Developers want to get 'connected'
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Developers want to get 'connected'

Healthcare the future for real estate firms

A man looks at a model of a low-rise condominium at a housing fair. TAWATCHAI KEMGUMNERD
A man looks at a model of a low-rise condominium at a housing fair. TAWATCHAI KEMGUMNERD

Connected living will be a new trend for real estate development, with a focus on healthcare and wellness because Thailand is an ageing society, though the key consumer group will be millennials, industry analysts say.

Wei Siang Yu, chairman of healthcare technology and service provider Borderless Healthcare Group, said real estate is about to be transformed from 4.0 (smart living) to 5.0 (connected living).

"The next wave coming up is condos with connected services," he said. "Most buyers of new homes today are in their 20s, 30s or early 40s. They are IT-savvy and live in an age in which services come to them."

Mr Wei said real estate will no longer be dominated by 99-year leasehold contracts because this is a sharing economy with co-living and co-working spaces.

"More than half of millennials prefer buying three 33-year assets in various locations like one in Bangkok, one in Phuket and one in Khao Yai, than buying one 99-year asset somewhere," he said. "They want services."

The key consumer group will be millennials, Mr Wei said. Many have young children, but also parents over 60. They need to buy something relevant to their parents, he said.

In the hospital sector, it will take a few years to build a hospital on empty land, a further few years to build a brand name and an additional four to five years to bring in more patients.

With cloud-based services, hospital investors, while building a hospital or before, can have a group of top-class, internationally renowned medical experts converging with local doctors with the multilingual video call centre.

"Forget about launching a hospital. Forget about a smart hospital," Mr Wei said. "With this system, you are launching a connected hospital because it already has a database of people who can connect with the hospital at home.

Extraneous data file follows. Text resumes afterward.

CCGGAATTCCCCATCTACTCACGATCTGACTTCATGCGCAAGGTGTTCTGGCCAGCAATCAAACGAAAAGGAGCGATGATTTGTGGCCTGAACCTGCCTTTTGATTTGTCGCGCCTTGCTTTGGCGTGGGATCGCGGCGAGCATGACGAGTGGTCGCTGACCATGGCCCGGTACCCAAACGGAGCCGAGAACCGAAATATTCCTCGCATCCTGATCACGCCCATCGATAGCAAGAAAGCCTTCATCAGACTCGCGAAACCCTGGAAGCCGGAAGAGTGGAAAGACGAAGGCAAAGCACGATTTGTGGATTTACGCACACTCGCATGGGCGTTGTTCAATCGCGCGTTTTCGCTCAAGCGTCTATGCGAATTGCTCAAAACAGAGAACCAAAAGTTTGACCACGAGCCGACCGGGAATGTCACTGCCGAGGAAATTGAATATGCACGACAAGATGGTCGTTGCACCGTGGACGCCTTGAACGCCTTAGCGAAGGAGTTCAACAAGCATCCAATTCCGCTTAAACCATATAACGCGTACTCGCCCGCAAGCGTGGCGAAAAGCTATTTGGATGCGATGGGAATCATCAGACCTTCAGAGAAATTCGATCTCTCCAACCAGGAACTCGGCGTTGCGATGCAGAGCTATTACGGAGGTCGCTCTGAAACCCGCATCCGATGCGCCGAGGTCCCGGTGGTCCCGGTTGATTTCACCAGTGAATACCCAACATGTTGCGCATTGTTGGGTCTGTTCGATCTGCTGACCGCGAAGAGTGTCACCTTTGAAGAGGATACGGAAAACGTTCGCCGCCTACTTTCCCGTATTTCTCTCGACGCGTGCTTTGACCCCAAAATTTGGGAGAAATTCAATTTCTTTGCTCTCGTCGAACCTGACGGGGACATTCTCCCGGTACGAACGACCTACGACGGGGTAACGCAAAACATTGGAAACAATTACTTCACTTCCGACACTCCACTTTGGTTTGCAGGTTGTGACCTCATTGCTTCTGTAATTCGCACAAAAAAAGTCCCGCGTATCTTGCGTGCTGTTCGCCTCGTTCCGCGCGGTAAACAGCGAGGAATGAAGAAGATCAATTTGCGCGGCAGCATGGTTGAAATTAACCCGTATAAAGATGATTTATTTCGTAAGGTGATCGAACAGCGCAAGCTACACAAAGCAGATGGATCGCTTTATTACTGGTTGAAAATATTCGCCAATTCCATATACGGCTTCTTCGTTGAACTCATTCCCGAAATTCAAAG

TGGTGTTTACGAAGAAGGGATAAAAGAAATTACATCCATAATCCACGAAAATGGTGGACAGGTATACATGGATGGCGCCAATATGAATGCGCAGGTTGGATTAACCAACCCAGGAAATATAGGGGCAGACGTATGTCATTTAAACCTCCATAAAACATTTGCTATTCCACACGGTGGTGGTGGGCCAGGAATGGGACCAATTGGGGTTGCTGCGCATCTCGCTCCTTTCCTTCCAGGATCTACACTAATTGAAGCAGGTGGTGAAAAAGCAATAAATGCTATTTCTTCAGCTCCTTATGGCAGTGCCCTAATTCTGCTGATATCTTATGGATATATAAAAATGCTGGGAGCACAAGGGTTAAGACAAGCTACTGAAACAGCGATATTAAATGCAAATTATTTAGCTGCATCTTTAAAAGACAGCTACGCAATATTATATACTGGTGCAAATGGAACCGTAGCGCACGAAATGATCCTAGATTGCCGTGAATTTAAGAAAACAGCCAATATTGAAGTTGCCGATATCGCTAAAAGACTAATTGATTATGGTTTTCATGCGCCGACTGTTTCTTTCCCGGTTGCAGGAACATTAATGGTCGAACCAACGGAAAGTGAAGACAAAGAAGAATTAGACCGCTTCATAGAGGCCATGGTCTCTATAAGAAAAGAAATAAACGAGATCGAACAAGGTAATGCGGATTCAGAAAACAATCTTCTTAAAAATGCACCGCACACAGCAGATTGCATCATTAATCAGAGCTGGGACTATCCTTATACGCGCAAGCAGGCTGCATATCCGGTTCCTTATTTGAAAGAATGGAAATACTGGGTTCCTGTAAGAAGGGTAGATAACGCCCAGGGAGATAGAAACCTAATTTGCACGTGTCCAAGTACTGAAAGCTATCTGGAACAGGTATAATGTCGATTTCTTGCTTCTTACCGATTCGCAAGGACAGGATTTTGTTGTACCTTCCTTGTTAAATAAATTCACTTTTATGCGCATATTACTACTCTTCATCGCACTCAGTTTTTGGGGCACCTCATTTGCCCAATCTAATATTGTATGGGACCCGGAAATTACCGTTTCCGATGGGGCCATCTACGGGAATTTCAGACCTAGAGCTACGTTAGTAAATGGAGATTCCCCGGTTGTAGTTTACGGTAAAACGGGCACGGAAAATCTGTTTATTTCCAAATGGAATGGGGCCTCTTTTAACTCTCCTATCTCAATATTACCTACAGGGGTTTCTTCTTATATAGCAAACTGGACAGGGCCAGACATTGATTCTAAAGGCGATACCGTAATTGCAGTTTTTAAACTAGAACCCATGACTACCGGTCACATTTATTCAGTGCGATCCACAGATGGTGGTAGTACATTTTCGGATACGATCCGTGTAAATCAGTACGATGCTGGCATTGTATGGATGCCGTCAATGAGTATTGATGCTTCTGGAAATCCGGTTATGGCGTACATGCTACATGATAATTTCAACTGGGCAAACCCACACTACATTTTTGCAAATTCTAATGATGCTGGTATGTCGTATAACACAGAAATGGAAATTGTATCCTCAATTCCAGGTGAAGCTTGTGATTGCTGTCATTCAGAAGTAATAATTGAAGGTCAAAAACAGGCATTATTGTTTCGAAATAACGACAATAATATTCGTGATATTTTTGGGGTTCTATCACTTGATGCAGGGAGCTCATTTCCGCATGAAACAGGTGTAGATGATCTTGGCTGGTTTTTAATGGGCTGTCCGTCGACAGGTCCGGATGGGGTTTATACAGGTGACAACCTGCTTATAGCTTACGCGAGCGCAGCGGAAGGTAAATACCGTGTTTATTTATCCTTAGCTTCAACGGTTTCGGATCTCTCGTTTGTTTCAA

"Hospitals will no longer be valued by the number of beds, but rather the number of consumers the hospital connects or families it is serving. Electronic medical records are already old-school. Healthcare data belongs to the consumer."

He said malls should stop adding food courts if they are losing retail tenants, instead focusing on high-tech medical centres.

The supermarkets of tomorrow will be not passive, Mr Wei said. They want to be involved with people's lives. The food cloud will be connected to a blockchain farm, the internet or nutritionists around the world, allowing people to learn about and offer personalised recipes.

Hotels can make revenue from other services with connected-living tech like a medical consultancy. Guests can talk to the doctor in a hospital via connected devices like the TV screen.

"The next big things to transform the hotel sector will be property technology [proptech] and wellness," said Suphin Mechuchep, managing director of property consultant Jones Lang LaSalle Thailand.

Proptech, in which global investment will reach US$65 trillion by 2020, will include face recognition for a hotel check-in or opening the door of the hotel room, or even concierge robots.

Chatbots and artificial intelligence can provide a quick response to improve services, while the Internet of Things will be used in a device such as a sensor to detect and manage inside and outside temperatures for energy conservation.

"Many hotels apply visual reality for in-room entertainment or games and to give the guest an experience of a 360-degree view of the hotel or room before making a reservation," Mrs Suphin said.

Big data is also used as a marketing tool, and augmented reality lets guests easily find things that match their lifestyle or expectations.

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